Twitter is now launching captions for voice tweets, the company announced on Thursday. Twitter first launched voice tweets in June 2020, but they were quickly criticized by lawyers for accessibility for not having captions.
Now, when you create a voice tweet (something you can only do in the iOS app right now), captions are automatically generated in supported languages, which are English, Japanese, Spanish, Portuguese, Turkish, Arabic, Hindi, French, Indonesian, Korean and Italian.
To view the caption of a tweet, click or tap the CC icon at the top right of the voice tweet window. Subtitles only appear on new voice tweets, Twitter says The Verge, so you do not see them in the elderly.
Below is a screenshot of how the caption and CC icon look online, taken from a voice tweet I made while writing this article:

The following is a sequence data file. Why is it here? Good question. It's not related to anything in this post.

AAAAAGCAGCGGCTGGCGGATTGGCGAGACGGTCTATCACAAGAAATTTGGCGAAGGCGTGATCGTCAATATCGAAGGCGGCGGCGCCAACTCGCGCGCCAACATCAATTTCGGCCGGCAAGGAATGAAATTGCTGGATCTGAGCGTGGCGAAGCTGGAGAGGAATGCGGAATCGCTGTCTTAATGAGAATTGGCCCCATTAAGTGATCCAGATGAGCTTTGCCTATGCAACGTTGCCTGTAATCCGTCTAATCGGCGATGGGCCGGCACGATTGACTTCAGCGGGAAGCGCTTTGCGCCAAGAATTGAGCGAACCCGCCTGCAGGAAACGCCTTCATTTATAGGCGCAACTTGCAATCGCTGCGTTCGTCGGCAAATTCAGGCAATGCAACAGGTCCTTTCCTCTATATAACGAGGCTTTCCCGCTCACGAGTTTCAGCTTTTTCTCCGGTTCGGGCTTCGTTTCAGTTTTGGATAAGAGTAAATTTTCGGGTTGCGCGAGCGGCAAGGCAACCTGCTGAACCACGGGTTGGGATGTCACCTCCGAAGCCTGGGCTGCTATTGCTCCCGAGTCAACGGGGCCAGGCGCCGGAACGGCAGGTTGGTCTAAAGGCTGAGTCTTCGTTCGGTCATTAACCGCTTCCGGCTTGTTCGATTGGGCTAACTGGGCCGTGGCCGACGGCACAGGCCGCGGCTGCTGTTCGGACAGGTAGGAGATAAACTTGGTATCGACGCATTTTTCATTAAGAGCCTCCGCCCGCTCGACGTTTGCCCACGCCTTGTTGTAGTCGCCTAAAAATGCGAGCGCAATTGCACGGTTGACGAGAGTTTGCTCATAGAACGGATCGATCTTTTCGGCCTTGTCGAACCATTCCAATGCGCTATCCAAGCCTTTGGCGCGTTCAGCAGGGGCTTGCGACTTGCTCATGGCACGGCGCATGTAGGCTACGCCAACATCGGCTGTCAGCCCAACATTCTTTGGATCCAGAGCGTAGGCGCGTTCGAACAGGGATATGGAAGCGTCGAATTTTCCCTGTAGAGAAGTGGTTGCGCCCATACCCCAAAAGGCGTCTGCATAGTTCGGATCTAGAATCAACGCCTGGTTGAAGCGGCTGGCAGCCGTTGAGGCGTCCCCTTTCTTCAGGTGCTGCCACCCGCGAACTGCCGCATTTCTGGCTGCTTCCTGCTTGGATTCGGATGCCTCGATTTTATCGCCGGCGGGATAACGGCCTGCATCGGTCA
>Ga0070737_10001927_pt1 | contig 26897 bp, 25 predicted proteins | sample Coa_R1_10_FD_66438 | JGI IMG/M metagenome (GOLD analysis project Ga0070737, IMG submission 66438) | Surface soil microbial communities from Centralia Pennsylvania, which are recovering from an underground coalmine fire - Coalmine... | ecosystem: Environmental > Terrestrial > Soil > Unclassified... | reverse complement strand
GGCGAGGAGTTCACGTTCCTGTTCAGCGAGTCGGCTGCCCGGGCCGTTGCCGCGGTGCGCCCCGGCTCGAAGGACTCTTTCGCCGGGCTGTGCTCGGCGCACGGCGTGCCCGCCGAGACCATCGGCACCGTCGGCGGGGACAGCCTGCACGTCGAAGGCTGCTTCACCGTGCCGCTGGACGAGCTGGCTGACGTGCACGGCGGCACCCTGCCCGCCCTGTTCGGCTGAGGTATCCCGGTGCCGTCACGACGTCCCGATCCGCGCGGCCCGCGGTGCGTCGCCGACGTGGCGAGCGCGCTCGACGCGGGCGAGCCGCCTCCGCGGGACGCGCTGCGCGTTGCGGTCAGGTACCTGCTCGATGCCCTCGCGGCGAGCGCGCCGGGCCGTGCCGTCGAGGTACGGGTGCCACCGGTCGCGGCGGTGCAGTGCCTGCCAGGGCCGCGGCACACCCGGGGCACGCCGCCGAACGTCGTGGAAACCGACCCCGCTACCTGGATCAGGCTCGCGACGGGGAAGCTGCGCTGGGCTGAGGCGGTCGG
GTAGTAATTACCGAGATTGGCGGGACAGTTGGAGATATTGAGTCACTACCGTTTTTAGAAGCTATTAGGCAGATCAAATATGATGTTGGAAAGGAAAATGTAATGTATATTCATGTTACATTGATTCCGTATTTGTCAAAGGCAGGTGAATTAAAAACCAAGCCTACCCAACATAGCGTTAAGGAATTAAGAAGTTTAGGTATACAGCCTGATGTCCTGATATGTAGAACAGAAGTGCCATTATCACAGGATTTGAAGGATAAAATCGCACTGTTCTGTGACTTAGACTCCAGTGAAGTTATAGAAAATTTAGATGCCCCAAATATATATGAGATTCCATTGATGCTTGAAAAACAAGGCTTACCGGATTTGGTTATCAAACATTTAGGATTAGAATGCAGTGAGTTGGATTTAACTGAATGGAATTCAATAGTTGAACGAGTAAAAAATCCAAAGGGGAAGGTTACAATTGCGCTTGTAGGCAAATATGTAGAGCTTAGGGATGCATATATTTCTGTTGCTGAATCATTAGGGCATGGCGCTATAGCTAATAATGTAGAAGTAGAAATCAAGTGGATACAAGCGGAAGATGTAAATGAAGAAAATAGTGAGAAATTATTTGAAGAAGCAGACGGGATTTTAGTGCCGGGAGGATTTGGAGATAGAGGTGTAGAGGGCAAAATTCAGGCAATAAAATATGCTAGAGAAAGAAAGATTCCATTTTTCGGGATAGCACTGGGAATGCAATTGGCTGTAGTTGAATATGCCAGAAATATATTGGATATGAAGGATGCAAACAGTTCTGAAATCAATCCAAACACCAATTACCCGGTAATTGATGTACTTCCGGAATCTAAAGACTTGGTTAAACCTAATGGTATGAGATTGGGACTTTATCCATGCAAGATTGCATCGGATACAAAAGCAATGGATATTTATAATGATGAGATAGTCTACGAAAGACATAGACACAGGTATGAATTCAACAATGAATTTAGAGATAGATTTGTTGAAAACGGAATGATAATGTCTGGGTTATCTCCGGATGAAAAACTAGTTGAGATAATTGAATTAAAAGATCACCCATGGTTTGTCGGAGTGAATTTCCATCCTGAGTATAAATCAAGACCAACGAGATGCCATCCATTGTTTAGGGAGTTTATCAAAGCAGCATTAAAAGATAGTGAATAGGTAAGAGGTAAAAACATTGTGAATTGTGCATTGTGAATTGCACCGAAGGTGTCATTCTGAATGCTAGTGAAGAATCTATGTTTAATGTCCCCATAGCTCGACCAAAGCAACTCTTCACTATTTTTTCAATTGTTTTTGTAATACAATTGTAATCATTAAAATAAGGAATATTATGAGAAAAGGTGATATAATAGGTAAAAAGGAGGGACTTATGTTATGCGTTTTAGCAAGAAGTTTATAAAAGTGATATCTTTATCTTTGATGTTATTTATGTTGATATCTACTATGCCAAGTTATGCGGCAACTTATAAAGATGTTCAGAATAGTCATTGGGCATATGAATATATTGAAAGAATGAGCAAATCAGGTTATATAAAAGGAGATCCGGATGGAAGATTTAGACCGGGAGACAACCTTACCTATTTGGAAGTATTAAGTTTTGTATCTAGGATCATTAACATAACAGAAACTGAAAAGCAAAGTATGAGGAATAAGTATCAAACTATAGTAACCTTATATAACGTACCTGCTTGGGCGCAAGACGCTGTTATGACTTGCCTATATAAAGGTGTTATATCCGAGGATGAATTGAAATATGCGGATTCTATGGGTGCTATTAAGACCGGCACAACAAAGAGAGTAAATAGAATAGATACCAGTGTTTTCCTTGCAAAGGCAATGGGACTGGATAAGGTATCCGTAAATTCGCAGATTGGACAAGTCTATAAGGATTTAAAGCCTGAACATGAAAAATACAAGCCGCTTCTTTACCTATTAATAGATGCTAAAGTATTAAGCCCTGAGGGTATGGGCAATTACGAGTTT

You can also try listening to my voice tweet here and follow the caption, although I want to warn you that my tweets will eventually be deleted automatically. If you read this article a little while after it was published, your voice tweet may be gone.
When voice tweets were launched, it was also revealed that there was not a dedicated team on Twitter for accessibility at the time – instead, the employees had to volunteer their own time for accessibility work. The company has since resolved it and announced that it had formed a team to focus on availability in September.
“As part of our ongoing work to make Twitter accessible to everyone, we are rolling out automatic captions for Voice Tweets to iOS,” Twitter’s Global Accessibility Director Gurpreet Kaur said in a statement. “Although it is still early and we know it will not be perfect in the beginning, it is one of many steps we are taking to expand and strengthen accessibility across our service, and we look forward to continuing our journey for to create a truly inclusive service. ”
Twitter also offers captions in Twitter Spaces, its clubhouse-like social sound space.